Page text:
- Writing: Lulu wil be doing oral narrations this year.
I’ll be using both The Complete Writer and Hearing and Reading, Telling and Writing to make sure that my expectations are on-target.
Handwriting: Both girls are making the switch from Handwriting without Tears to Getty-Dubay Italics this year. Lulu is itching to learn to write cursive, so I thought the Italics style would be a nice way to ease into it.
Math: Lulu will pick up RightStart level C when we start school next week, and she will continue working through Math Mammoth, practicing topics as they come up in RightStart, more or less. We’ve also thought about adding the word problem book from Singapore Math, but we haven’t bought that yet.
Louise is about half a year ahead of where Lulu was when she started kindergarten because Louise started RightStart A after Christmas last school year. Since we have some extra time built in, then, I plan to take it nice and easy with Louise, adding in lots of RightStart games, maybe some Math Mammoth, and some good math picture books.
Picking up where we left off last year, we’ll be studying the Middle Ages, the Renaissance, and the Reformation this year. We’ll use Famous Men of the Middle Ages as our spine, which is a change from Story of the World last year. I’m looking forward to using this resource, which is essentially a collection of biographical sketches. However, we also have Story of the World volume two, so I’ll use that to fill out the picture a little more completely. Of course, there will be lots and lots of picture books, nonfiction titles, and novels, to go along with this fascinating historical time period. I’m sure many of these will be featured in future blog posts!
Art and Composer Study: We’re using Artistic Pursuits in conjunction with Harmony Fine Art’s Medieval and Renaissance Art curriculum. I’m really looking forward to this!
What’s conspicuously absent here is science, and that’s because I’m not sure what curriculum we’ll use for science, other than we’ll be on the lookout for good books to explore our topics. Steady Eddie and I have agreed that we’ll work on history for the first half of the school year, and then we’ll switch to science as our “other” subject after Christmas, so I have some time to figure this out. I haven’t hammered out how this will affect our schedule exactly (in terms of how to accomplish doing it all double-time, in effect, if we want to get to the end of a curriculum that would normally take about 36 weeks), but I’m hoping that this will give us more freedom to explore topics in-depth as they pique our interest. Of course, we’ll be doing nature study throughout the year. (I’m really excited about getting back to doing more of Barb’s challenges!) I also plan to have Lulu read science books of her choosing each week before Christmas; after Christmas, she’ll switch over to history books for some of her required reading. By doing this, she’ll really be “doing” history and science all year. 🙂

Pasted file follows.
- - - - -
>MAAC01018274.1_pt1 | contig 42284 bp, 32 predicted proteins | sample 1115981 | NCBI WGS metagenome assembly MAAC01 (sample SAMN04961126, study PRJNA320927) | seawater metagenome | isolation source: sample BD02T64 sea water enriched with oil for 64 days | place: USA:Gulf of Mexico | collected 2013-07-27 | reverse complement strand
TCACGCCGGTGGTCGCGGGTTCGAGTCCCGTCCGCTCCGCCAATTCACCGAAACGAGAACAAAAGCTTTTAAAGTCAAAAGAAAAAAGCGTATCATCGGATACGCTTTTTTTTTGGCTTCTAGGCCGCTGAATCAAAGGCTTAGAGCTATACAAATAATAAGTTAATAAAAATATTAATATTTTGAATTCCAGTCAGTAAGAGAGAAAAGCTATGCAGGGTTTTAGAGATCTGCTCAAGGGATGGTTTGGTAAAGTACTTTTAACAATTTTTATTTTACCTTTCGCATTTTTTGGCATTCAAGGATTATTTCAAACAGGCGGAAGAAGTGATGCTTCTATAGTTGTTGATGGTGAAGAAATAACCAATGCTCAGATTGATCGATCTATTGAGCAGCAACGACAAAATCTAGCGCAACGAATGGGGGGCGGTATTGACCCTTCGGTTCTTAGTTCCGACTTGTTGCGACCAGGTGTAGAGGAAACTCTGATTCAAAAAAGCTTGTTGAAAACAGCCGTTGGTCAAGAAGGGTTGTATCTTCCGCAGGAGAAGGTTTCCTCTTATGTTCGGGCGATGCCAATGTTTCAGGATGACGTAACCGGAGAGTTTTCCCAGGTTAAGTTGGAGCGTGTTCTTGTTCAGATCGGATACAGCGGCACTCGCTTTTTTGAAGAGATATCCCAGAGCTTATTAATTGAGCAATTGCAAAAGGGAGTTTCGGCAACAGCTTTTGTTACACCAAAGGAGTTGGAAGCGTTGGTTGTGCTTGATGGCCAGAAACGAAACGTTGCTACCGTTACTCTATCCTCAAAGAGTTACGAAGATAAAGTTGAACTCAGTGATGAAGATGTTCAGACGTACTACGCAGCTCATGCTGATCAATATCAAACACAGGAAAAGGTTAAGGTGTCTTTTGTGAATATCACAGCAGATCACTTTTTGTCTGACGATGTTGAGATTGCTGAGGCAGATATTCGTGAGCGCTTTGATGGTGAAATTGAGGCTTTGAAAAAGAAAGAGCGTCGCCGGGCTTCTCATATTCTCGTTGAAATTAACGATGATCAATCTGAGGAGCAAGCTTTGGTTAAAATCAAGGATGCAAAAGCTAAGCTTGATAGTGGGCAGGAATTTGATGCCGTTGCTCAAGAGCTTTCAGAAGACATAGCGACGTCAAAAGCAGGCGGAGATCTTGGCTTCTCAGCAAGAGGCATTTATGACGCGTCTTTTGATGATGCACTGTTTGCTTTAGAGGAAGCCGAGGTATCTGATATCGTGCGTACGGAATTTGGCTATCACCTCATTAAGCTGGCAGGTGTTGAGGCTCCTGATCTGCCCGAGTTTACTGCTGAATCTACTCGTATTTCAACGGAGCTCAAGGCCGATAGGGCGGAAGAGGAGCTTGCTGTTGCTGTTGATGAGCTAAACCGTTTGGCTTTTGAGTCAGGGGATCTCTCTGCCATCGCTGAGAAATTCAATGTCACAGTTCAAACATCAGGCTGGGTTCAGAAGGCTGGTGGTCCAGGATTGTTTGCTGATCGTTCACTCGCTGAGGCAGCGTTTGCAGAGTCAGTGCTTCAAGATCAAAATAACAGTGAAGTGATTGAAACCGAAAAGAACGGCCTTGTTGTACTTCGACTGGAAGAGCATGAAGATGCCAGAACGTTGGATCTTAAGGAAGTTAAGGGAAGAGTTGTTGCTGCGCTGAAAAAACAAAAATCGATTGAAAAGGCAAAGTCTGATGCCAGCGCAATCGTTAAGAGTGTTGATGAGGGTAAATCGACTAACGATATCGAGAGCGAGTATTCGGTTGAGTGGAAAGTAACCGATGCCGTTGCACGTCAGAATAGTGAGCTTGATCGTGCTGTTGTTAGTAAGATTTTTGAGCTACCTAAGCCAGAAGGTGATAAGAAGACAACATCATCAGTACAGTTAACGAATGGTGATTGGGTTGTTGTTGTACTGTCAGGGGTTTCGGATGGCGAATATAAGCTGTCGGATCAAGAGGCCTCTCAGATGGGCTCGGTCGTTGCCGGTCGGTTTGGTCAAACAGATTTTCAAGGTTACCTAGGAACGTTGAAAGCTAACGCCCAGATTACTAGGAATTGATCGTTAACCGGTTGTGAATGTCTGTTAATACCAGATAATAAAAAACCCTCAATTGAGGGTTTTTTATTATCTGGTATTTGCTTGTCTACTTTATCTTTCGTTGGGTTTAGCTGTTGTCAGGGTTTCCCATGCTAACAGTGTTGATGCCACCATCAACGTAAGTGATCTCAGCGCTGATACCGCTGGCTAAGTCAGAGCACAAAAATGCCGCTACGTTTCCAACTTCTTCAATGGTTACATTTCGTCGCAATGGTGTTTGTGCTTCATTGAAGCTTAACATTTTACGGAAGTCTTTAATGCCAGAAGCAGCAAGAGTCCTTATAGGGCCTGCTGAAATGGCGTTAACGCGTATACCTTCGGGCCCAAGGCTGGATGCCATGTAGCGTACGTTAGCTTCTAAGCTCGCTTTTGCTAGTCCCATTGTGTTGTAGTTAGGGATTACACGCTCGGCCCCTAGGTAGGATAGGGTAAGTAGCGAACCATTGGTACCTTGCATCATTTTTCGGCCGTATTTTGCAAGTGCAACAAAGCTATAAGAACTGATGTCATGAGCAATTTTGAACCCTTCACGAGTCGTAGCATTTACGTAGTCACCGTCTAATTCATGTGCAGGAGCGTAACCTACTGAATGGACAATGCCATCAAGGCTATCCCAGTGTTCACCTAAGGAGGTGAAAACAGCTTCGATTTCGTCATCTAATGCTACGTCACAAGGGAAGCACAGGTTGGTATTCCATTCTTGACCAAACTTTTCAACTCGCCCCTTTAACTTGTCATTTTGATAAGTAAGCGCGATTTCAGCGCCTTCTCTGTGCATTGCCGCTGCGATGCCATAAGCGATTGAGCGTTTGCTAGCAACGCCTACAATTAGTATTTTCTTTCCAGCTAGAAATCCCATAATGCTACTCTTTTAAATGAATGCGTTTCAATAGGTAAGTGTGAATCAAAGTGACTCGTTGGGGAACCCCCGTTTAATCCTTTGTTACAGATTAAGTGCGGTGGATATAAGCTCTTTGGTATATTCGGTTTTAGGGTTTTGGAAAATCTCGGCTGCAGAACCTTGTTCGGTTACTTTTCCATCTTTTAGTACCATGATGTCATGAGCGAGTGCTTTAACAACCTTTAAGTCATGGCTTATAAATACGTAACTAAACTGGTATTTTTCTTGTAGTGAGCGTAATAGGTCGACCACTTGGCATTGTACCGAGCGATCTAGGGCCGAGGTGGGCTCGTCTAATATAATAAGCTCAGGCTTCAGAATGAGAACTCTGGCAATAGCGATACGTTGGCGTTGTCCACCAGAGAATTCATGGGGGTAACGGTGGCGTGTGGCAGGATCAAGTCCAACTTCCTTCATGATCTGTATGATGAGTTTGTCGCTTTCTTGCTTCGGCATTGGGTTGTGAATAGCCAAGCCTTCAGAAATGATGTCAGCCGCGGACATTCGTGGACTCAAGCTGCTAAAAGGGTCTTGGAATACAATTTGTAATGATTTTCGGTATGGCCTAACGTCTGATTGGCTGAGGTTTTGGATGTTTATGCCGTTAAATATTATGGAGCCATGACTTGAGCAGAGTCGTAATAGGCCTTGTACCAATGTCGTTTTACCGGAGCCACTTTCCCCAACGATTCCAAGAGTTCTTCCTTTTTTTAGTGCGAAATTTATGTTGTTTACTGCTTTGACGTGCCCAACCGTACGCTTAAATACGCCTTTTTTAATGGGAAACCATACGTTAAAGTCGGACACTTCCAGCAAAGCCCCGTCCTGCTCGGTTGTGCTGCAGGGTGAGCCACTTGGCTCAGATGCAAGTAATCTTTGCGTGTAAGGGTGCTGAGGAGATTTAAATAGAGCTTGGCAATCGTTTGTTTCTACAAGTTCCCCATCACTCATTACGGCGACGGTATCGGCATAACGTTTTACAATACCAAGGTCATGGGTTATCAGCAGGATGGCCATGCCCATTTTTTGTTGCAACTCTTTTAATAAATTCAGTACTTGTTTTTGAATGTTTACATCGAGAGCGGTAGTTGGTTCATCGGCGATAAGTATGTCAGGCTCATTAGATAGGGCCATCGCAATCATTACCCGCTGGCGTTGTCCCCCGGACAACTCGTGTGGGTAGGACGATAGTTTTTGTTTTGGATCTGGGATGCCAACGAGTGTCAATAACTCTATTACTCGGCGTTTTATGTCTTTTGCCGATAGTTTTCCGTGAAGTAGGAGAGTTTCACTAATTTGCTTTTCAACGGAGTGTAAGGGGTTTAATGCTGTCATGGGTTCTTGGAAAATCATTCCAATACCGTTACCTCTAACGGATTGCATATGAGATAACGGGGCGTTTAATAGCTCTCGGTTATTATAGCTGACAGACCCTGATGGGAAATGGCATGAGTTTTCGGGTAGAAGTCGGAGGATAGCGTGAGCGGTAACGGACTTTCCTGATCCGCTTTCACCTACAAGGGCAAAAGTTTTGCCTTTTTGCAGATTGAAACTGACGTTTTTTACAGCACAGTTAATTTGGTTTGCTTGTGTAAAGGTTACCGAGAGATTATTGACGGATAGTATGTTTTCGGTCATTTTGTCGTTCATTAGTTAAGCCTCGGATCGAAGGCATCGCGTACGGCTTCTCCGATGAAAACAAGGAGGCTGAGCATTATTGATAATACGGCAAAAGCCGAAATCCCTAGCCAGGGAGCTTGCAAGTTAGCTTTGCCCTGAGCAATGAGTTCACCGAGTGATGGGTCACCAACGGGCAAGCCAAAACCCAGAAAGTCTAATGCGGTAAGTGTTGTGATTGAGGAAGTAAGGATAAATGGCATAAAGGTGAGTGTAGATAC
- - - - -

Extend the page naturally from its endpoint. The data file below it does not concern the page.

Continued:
Our Fridays will be free this year to do our art and composer studies, take field trips, or simply catch up on things when the dust bunnies threaten to run us out of the house. 🙂
Both girls will continue with piano lessons. Lulu will be starting private, one-on-one lessons, and Louise will continue as a part of a small piano class. We’re looking into both girls taking ballet beginning the fall, and we’ll try to be more active as a family as the weather outside grows more tolerable.
If you’ve read this far in this meandering post, thank you. I’m looking forward to this year. It’s a leap for me to let go of the few things that we’re letting go of (formal spelling and grammar, for now) and trust the method. However, in my short career as a homeschooling mother, I have come to recognize the important of staying the course. I’m taking the long view, and barring any real problems (i.e. unforeseen learning difficulties, etc.), I’m going to try my best to work the method and have faith that we’ll reap a good harvest.